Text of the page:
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Cover for U.S.-JAPAN RELATIONS: TOWARDS A MILITARY ALLIANCE
dc.contributor.advisorWall, Michaelen
dc.creatoren
dc.date.accessioned2014-08-15T16:01:23Zen
dc.date.available2014-08-15T16:01:23Zen
dc.date.created2014en
dc.date.issueden
dc.date.submitted01/01/2014en
dc.identifier.otherAPT-BAG: georgetown.edu.10822_709827.tar;APT-ETAG: d8628fa44ca98e8a23924b4c5954fe80; APT-DATE: 2017-02-14_09:33:55en
dc.identifier.urien
dc.descriptionM.A.L.S.en
dc.description.abstractThis thesis will explore and assess the evolution of U.S.-Japan relations from their beginning in 1853 to the present bilateral military alliance in the 21st century. The main argument of this thesis is that the relationship between the United States and Japan has been characterized by transformations throughout its one hundred and sixty year history. The first chapter will examine how the U.S.-Japan relationship was established and then transitioned from unequal trading partners to competitors in Asia to bitter enemies. The second chapter will explore how decades of trade and regional competition, in combination with racial policies and thought, ultimately led to and fueled the Pacific War. The third and final chapter will assess how the two nations quickly and improbably became cooperative counterparts following the end of the war, and then developed their relationship over six decades into one of the most important bilateral military alliances in the international community today.en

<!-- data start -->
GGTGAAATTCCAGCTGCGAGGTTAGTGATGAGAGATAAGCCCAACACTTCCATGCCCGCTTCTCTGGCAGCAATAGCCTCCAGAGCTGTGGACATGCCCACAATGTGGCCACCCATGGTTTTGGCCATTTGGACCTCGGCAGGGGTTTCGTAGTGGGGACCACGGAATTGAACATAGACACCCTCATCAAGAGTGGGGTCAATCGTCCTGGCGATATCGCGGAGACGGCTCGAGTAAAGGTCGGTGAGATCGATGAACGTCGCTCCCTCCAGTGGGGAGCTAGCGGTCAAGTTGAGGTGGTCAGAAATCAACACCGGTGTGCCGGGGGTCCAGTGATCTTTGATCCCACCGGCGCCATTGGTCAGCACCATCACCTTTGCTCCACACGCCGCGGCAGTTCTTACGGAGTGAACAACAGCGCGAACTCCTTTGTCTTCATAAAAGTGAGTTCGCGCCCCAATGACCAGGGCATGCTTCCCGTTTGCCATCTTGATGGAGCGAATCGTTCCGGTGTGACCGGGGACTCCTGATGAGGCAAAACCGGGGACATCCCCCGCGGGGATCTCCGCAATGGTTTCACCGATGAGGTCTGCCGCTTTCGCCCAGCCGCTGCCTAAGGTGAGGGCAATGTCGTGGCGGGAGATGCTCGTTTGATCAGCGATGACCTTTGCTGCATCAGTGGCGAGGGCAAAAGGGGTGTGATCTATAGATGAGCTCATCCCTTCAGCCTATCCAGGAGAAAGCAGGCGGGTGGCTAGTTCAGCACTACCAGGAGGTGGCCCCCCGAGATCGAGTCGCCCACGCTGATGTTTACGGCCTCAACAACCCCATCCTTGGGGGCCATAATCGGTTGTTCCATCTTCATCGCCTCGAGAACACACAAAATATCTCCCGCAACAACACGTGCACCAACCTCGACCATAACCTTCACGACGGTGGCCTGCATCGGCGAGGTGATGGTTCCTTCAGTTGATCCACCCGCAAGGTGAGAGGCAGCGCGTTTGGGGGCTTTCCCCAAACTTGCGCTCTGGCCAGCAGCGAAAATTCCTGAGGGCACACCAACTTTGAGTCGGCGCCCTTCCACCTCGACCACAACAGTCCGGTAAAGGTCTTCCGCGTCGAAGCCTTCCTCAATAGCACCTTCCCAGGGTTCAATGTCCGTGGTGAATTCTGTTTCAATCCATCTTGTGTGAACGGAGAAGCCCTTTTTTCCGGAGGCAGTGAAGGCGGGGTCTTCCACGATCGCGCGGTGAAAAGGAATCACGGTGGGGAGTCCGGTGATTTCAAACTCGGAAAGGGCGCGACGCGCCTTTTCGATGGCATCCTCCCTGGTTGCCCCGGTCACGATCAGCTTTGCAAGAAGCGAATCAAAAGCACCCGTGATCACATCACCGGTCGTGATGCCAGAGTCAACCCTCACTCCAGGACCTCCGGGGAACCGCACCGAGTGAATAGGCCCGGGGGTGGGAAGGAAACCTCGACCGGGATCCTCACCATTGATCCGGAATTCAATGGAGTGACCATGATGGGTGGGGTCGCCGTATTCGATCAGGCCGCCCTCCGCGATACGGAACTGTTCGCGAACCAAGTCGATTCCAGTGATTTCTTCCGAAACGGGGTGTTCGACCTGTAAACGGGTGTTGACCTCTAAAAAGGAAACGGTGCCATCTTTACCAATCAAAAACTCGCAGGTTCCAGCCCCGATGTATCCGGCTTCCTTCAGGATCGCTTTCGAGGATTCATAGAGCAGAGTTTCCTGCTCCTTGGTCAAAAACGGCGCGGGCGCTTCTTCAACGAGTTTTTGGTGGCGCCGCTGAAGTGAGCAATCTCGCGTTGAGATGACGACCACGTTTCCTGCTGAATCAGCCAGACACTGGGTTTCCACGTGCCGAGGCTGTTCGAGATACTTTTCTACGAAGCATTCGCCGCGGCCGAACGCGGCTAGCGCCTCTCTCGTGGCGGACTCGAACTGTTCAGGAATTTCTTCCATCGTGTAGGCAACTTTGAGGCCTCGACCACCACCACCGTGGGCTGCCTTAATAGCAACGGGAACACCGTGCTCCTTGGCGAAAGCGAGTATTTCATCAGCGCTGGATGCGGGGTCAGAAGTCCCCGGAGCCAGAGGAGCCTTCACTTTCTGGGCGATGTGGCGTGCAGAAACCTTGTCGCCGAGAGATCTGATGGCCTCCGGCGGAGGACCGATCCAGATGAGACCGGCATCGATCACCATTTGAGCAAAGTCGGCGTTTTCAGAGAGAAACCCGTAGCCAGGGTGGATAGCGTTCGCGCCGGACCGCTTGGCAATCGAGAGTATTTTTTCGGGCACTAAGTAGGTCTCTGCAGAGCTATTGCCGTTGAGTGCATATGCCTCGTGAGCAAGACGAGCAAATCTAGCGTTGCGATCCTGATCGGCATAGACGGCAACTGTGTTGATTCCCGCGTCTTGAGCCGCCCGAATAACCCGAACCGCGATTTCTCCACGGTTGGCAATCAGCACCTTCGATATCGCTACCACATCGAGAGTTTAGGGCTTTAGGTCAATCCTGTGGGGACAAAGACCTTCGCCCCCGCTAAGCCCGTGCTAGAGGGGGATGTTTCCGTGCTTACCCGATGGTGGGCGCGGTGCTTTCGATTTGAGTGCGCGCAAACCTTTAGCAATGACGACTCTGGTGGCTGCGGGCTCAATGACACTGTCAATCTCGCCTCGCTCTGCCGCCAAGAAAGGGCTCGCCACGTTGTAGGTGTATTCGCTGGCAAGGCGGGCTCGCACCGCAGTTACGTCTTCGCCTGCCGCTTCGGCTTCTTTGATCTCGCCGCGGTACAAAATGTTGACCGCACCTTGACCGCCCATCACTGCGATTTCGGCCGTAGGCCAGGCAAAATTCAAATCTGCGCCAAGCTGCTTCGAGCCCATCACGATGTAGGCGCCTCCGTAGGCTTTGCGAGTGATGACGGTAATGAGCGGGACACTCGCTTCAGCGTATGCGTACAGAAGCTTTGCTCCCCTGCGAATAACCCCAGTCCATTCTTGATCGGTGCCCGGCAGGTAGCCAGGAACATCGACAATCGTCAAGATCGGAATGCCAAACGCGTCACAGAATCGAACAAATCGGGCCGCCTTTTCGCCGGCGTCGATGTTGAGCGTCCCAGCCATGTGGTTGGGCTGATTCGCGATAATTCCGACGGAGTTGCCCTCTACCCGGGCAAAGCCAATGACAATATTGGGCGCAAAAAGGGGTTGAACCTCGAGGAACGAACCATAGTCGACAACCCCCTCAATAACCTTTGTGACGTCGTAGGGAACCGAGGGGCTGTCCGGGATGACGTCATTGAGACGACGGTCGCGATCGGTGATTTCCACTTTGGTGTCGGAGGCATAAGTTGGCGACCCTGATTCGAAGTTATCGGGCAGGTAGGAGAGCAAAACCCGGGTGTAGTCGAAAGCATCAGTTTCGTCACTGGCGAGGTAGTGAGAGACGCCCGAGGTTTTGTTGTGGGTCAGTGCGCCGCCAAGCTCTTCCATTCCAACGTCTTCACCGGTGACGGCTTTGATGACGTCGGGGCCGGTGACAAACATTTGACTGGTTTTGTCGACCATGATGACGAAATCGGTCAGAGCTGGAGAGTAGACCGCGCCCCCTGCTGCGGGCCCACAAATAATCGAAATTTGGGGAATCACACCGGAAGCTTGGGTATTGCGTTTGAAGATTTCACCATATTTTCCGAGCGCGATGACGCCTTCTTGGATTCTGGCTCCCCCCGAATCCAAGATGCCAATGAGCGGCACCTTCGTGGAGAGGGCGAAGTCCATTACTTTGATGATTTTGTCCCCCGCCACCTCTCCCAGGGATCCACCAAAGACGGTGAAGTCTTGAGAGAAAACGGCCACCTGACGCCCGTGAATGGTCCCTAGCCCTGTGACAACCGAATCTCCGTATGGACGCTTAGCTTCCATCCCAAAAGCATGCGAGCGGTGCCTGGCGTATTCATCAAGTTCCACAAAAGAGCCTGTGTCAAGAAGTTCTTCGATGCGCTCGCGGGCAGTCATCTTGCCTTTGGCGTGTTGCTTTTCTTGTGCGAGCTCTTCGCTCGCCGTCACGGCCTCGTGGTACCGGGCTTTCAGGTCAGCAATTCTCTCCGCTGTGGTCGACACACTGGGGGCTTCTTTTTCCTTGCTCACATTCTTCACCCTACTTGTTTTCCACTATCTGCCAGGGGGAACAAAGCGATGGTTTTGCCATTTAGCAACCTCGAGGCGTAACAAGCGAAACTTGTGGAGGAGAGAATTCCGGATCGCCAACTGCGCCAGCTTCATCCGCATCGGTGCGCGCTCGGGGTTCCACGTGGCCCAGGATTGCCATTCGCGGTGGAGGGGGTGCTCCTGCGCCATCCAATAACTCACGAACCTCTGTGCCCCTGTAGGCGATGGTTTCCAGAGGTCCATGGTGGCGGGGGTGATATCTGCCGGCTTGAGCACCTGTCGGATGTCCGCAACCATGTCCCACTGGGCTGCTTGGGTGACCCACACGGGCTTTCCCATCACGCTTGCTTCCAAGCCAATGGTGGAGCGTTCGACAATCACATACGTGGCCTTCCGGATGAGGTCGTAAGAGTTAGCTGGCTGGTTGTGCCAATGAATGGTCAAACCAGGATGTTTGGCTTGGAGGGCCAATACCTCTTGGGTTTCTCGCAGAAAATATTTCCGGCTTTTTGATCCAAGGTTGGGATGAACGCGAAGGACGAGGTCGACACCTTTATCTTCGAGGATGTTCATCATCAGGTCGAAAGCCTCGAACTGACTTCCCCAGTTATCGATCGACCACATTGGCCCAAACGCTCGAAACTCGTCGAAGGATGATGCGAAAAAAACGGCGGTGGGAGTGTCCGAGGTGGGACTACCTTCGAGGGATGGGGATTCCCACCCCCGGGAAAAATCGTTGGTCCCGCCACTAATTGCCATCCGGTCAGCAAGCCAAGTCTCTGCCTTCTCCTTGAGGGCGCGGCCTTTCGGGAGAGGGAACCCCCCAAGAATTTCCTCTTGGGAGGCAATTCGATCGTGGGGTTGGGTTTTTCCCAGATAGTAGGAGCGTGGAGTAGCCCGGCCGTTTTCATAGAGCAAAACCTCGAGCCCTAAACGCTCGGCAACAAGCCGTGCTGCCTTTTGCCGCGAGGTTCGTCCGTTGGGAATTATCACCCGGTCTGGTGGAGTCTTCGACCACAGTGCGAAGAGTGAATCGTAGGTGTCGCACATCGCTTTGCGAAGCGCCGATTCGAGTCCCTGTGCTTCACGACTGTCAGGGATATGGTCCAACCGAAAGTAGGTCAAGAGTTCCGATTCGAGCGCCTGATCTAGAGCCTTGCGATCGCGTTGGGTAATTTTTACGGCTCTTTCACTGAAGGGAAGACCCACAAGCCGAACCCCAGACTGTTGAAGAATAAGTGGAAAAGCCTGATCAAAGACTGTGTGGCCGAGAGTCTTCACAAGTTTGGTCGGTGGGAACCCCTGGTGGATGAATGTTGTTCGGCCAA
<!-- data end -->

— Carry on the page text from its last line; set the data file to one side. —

dc.formatPDFen
dc.format.extent155 leavesen
dc.languageenen
dc.publisherGeorgetown Universityen
dc.sourceGeorgetown University-Graduate School of Arts & Sciencesen
dc.sourceLiberal Studiesen
dc.subject.lcshPolitical Scienceen
dc.subject.otherPolitical Scienceen
dc.titleU.S.-JAPAN RELATIONS: TOWARDS A MILITARY ALLIANCEen
dc.typethesisen


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